...more
Nicholas
Nov 09, 2016 rated it it was amazing
This was a great book about how family and relationships really come together in the old Choctaw land. when Isaac hears about the treaty talk in town, his family knows they need to leave. they walk on the trail of tears, an old path where thousands of Choctaws are walking away from the homes they loved. when Isaac is killed by a wolf, his ghost still helps guide the way. I hope you read this book about moving on and keeping your eyes on where you are going.
Mike Hays
Jun 25, 2016 rated it it was amazing
An excellent introduction for the young reader to the history of the Indian Removal Act and the Choctaw Trail of Tears experience. I highly recommend this book for an entertainingly educational reading experience. Laughter, tears, faith, and family in a perfect mix of Choctaw culture.
Kayla
Mar 01, 2017 rated it really liked it
This review has been hidden because it contains spoilers. To view it, click here.
Dioselina Rodriguez
Mar 01, 2017 rated it really liked it
*Spoiler Alert*
"I see things before they happen. You are probably thinking "I wish I could see things before they happen. Well be careful what you wish for." The genre of this book is historical fiction. I liked this book but I didn't enjoy it as much as I hoped.

A boy named Issac lead a normal life in Choctaw Nation, Mississippi, 1830. He lived with his father, mother, an older brother, and his dog jumper. One day Issac's dad went out to fish and when he came back he told his family that there w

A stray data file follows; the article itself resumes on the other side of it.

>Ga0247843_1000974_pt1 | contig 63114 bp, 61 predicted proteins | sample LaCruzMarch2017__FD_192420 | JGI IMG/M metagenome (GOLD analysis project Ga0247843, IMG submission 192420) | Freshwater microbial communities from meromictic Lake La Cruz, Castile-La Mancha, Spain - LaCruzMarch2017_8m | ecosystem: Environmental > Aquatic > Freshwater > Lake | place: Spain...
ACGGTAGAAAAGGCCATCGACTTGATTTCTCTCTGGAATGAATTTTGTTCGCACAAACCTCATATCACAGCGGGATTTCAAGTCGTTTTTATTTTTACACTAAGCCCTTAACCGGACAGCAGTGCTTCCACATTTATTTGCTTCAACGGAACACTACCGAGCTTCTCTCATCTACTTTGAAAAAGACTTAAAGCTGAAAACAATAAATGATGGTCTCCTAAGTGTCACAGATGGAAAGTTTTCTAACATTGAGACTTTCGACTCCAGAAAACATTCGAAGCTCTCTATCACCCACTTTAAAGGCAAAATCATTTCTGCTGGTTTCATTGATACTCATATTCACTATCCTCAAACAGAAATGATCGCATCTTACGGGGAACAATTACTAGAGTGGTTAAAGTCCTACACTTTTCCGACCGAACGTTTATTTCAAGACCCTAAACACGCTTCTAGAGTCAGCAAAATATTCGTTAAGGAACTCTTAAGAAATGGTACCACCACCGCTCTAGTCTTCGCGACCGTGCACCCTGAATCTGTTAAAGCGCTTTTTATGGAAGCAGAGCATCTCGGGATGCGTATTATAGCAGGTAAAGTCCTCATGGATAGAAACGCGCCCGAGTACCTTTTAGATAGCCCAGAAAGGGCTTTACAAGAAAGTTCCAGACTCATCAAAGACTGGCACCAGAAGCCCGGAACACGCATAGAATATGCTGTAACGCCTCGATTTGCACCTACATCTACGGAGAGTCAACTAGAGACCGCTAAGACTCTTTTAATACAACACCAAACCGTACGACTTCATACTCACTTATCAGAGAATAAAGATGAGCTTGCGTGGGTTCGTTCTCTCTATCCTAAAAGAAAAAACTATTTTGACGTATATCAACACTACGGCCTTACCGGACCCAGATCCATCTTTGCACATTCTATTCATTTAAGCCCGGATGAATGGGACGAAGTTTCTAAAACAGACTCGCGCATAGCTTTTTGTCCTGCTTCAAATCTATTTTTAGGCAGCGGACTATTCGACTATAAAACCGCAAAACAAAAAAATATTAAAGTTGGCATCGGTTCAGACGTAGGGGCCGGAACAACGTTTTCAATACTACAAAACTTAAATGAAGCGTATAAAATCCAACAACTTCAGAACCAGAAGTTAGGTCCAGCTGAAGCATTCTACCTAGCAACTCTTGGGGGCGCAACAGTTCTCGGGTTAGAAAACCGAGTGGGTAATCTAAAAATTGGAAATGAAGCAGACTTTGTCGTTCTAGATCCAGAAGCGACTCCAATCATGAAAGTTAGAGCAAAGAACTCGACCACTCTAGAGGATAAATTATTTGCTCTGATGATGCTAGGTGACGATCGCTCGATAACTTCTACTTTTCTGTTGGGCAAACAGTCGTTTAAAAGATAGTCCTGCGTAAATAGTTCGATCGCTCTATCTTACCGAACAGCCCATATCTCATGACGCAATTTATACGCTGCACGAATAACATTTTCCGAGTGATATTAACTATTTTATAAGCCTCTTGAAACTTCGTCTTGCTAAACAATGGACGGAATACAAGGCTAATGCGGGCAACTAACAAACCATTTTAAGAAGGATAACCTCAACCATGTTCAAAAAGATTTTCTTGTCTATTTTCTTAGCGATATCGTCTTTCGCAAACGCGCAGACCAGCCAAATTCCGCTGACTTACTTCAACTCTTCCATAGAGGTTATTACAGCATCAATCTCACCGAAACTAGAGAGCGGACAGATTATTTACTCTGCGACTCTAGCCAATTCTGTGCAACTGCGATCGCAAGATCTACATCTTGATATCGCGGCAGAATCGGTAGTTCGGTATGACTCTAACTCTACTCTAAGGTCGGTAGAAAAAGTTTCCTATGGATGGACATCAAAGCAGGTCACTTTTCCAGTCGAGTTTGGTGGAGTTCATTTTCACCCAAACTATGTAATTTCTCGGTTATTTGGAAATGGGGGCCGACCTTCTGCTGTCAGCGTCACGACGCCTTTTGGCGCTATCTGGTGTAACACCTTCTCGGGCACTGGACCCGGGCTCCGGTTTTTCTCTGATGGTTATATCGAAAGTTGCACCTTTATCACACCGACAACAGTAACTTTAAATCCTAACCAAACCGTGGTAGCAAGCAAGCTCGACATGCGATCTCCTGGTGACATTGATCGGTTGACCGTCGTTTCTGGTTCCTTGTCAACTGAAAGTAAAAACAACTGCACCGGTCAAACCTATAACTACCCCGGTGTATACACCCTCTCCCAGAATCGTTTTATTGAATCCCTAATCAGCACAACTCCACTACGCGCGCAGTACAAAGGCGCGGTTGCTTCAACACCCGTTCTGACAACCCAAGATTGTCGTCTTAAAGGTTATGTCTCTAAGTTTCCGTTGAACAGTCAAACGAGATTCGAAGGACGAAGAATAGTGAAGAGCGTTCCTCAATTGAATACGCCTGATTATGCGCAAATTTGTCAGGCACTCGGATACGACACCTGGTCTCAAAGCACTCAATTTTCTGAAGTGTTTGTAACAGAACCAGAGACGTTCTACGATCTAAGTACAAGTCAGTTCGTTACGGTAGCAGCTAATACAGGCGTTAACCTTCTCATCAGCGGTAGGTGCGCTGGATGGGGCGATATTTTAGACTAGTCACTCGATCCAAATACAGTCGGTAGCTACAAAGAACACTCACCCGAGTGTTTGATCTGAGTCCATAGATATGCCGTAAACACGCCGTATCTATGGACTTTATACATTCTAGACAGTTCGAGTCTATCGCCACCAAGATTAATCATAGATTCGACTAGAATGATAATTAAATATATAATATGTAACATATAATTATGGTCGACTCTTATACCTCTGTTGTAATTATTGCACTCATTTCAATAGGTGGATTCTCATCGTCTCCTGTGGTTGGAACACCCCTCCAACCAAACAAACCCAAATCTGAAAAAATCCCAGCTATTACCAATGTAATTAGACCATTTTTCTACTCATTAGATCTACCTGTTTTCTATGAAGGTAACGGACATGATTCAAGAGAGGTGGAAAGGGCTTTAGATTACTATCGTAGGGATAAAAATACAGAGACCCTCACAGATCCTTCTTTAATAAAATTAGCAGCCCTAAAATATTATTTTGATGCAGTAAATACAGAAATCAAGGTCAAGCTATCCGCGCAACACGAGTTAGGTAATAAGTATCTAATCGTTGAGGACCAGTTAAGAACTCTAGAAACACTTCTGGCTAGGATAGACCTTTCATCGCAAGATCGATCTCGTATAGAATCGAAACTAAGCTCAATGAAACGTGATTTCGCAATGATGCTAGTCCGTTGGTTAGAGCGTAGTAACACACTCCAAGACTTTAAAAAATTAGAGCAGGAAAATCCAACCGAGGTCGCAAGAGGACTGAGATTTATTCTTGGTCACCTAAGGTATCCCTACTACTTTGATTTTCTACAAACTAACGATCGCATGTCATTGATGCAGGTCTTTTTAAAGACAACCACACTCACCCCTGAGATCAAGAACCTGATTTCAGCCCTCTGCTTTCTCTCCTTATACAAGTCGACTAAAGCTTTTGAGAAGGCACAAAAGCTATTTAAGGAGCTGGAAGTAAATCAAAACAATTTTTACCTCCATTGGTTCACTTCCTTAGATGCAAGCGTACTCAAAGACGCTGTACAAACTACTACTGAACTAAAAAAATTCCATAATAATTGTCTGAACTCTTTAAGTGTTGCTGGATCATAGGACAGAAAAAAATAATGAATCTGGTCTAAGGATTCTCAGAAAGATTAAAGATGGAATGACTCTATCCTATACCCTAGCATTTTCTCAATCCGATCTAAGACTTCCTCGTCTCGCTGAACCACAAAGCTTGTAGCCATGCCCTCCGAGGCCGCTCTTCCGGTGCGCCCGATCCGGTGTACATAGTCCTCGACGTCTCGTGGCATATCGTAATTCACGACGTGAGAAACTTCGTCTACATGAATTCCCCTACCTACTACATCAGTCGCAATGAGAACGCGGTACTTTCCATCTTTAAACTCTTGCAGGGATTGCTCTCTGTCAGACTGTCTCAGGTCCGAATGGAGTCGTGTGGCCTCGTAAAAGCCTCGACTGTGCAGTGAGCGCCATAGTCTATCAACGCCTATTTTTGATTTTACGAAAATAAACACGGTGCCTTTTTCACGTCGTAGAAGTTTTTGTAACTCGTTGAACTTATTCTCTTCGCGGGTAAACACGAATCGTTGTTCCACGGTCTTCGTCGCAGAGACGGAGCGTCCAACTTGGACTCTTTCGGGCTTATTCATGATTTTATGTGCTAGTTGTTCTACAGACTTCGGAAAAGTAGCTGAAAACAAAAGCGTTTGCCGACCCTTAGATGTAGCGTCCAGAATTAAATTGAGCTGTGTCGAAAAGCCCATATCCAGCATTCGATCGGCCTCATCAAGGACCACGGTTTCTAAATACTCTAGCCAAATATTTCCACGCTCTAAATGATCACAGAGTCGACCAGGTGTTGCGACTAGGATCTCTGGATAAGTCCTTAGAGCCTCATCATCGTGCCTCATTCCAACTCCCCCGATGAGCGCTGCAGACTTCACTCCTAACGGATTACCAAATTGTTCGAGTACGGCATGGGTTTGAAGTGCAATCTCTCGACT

...more
Murray
Feb 07, 2018 rated it really liked it
Isaac is a Choctaw boy who lets the reader know that he is going to become a ghost. Isaac and his family and their village are displaced and forced to move by the Nahullos (white soldiers) and walk what is known to today as the Trail of Tears. There is a lot of magical realism with this story as Isaac has visions, his friend Joseph is a shape shifter, and he and his dog Jumper can talk to each other. The main plot point of the story is that Joseph and Isaac plan to rescue a Choctaw girl, who was ...more
Ms.Guering
Feb 04, 2018 rated it really liked it
An engaging story of how the Choctaw Indians were forced off their land in Mississippi through U.S. government treaties and required to move west toward Oklahoma. In the middle of winter with no blankets, shoes, and very little food, the Choctaws faced harsh conditions along the route. Their trek to the West became known as The Trail of Tears due to the number of Choctaws and other tribesmen from the "five civilized tribes" that lost their lives along the way. How I Became a Ghost, tells their s ...more
~☆~Autumn♥♥
Nov 07, 2017 rated it it was amazing
I enjoyed this one partly because it has the supernatural stories and also it started out in Mississippi. I wrote a similar short story in about 1962 but it was very short.
Carla Castro Garcia
This review has been hidden because it contains spoilers. To view it, click here.
Kate
Apr 10, 2017 rated it really liked it